This is a welcome decision for employers and confirms that since the weekend allowances and night shift premia were only paid when the hours were worked, the did not need to be included in the calculation of public holiday pay for the purposes of the Pay for Holidays Regulations.

Alan Casey v Securitas Services Ireland


The complainant brought complaints of unlawful harassment on grounds of race contrary to the Employment Equality Act, 1998 arising out of an incident that occurred on 9th March 2021 with a fellow colleague.

During that incident the fellow colleague PB was verbally abusive to the complainant and told him to “go [expletive] yourself… he was only a traveller.”

PB was also alleged to have tried to incite the complainant to engage in a physical altercation.

The complainant alleged that the Respondent did not properly deal with the matter, that PB was not dismissed despite the incident amounting to gross misconduct and he was not properly supported during the investigation process which lasted a number of months.


The adjudication officer dismissed the complainant’s complaint on the basis that the Respondent was able to successfully rely on the defence as set out in s14A(2) of the Employment Equality Act whereby it can demonstrate it took such steps as were reasonably practicable to prevent the harassment from occurring. The AO referred to the case of McCamley v Dublin Bus[2016]27ERL81 in relation to the steps required to satisfy S14A(2) which included policies and procedures, union engagement, as well as a throughout investigation and appropriate action taken.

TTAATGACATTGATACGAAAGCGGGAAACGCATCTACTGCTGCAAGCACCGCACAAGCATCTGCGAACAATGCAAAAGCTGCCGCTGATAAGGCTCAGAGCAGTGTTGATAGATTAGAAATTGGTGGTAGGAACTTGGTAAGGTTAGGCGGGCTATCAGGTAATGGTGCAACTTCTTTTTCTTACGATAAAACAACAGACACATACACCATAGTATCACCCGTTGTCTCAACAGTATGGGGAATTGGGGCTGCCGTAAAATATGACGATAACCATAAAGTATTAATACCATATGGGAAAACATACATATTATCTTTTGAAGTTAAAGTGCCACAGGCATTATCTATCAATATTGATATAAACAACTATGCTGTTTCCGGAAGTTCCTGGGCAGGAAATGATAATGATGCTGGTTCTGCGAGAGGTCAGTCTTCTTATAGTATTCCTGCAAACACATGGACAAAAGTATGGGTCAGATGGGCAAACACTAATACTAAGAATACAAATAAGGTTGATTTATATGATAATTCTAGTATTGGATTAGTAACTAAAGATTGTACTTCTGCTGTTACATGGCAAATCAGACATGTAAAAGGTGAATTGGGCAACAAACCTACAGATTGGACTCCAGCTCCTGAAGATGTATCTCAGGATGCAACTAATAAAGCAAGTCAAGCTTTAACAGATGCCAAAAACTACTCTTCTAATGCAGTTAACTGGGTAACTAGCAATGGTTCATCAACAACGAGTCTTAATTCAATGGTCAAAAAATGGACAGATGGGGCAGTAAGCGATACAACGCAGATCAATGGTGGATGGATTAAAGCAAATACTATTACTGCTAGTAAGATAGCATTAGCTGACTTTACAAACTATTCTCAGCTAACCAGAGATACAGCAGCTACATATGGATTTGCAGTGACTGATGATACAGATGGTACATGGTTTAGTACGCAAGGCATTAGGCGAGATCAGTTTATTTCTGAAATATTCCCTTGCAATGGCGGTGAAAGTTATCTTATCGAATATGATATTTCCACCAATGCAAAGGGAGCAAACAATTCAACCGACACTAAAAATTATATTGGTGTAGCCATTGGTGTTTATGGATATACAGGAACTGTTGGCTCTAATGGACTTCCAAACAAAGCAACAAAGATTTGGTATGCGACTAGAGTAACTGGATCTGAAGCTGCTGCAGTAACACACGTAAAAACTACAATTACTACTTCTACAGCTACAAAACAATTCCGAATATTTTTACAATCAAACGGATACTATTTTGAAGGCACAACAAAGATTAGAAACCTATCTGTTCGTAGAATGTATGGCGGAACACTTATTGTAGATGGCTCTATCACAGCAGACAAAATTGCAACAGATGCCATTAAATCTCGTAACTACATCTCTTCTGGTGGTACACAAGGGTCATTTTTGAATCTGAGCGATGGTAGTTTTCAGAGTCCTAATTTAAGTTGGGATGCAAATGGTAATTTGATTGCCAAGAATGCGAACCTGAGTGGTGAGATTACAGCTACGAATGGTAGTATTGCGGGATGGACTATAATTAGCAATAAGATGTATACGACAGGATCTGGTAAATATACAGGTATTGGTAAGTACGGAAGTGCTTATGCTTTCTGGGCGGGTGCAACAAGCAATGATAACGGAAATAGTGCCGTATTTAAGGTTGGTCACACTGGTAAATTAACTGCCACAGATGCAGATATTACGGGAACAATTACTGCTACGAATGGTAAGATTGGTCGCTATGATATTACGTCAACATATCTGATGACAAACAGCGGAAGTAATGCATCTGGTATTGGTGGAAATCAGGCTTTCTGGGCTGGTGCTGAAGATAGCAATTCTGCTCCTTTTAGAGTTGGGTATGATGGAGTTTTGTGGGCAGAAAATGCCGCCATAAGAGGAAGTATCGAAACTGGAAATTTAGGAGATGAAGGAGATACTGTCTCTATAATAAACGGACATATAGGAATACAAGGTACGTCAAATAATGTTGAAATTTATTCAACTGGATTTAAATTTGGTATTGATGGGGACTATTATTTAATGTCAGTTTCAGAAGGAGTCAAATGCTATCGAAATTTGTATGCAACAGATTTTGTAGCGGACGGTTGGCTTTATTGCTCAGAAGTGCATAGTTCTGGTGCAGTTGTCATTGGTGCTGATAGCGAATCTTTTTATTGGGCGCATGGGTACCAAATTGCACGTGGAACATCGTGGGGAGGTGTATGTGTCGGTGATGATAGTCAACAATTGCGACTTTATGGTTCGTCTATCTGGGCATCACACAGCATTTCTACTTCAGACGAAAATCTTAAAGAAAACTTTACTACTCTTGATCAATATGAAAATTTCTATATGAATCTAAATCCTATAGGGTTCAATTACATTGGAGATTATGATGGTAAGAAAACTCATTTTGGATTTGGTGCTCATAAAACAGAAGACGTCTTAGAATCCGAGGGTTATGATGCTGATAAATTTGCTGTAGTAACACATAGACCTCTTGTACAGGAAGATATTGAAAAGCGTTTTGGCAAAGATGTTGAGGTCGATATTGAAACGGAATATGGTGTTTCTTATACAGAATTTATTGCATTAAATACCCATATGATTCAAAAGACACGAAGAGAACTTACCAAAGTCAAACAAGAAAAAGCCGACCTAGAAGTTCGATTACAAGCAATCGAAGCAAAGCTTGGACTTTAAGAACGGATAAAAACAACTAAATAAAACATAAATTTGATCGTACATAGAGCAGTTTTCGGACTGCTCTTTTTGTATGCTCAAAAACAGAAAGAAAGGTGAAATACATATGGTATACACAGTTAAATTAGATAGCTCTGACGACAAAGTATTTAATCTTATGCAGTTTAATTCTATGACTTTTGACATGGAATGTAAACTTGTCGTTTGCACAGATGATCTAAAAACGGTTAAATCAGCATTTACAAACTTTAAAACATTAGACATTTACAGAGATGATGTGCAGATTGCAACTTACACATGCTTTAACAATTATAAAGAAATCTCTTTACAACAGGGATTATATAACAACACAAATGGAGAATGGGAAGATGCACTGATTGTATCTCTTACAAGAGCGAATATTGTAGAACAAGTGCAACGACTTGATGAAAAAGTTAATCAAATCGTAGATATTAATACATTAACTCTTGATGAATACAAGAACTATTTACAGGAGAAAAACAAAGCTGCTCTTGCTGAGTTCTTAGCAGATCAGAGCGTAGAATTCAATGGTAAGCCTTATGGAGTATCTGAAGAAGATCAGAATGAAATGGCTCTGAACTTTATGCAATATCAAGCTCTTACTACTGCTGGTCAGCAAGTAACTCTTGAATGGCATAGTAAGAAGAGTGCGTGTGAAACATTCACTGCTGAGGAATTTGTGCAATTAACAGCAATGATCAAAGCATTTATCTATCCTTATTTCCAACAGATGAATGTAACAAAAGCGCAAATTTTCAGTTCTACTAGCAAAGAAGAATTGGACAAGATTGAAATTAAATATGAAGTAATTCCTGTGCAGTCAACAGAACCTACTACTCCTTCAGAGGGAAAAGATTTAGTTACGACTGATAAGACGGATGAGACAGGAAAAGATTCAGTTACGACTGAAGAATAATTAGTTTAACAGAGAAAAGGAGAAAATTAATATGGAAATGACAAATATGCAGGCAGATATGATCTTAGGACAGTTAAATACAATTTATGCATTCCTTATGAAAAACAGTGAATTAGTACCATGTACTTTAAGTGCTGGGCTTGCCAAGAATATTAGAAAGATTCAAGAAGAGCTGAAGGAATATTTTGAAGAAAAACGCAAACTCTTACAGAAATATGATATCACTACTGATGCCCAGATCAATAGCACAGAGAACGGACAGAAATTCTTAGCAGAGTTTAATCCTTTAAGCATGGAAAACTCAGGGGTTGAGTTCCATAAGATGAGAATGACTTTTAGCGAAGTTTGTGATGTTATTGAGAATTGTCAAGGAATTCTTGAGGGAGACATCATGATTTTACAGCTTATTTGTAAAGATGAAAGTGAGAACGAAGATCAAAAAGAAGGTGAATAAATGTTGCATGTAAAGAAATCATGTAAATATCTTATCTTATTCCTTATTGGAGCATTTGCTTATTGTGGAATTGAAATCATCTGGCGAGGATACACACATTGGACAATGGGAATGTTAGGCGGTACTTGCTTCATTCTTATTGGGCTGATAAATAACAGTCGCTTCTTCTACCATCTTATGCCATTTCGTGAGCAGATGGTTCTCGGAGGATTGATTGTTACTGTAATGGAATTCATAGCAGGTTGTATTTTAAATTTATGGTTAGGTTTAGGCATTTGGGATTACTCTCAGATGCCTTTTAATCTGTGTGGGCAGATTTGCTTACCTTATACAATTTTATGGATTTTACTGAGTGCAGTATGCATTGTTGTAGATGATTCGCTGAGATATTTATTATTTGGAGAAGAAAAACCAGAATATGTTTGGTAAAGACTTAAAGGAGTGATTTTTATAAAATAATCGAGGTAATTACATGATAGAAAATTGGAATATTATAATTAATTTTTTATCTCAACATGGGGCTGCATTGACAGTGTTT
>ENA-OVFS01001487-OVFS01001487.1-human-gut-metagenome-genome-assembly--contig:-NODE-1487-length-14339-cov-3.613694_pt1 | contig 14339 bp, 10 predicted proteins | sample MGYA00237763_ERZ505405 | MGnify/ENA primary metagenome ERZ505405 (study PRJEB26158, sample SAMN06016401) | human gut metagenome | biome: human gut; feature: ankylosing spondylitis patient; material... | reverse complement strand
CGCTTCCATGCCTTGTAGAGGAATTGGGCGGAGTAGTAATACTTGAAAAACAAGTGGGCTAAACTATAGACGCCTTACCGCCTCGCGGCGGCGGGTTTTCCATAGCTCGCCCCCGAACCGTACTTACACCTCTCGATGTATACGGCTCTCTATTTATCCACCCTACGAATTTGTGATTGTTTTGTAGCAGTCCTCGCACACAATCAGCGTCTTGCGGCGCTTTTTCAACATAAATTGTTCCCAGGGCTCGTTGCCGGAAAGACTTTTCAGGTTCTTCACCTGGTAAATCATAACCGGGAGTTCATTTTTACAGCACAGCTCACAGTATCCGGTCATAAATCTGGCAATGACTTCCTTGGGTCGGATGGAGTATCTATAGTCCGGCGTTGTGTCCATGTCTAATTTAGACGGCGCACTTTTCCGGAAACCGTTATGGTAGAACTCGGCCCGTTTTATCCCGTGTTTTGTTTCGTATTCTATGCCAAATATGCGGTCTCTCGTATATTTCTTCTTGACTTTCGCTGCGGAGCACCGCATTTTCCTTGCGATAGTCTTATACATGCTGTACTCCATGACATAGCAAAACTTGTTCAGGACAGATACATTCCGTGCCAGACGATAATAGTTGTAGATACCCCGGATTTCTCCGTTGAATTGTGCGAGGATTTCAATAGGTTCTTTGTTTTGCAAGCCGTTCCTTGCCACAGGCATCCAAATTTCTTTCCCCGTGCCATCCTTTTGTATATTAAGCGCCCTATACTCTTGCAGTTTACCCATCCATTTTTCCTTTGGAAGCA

This case reenforces the importance of fit for purpose policies and procedures, adequate employee training and a thorough investigation when an employer wishes to rely on the statutory defence that it is not liable to the discriminatory acts of employees in the workplace. The AO accepted that it is ultimately ‘beyond the control if the employer to stop an employee using abusive, or in this case, discriminatory language. It is the requirement of the employer to take all ‘reasonably practicable steps’ to prevent harassment’.

We are running a half day course on 19th April 2023 on ‘Conducting Investigation and Disciplinary Procedures in ROI’.

On 10th May 2023 we are also hosting a free webinar on ‘Understanding the Practical Complexities of the ROI Bullying Code’

For more information on either of these courses, contact the Legal Team or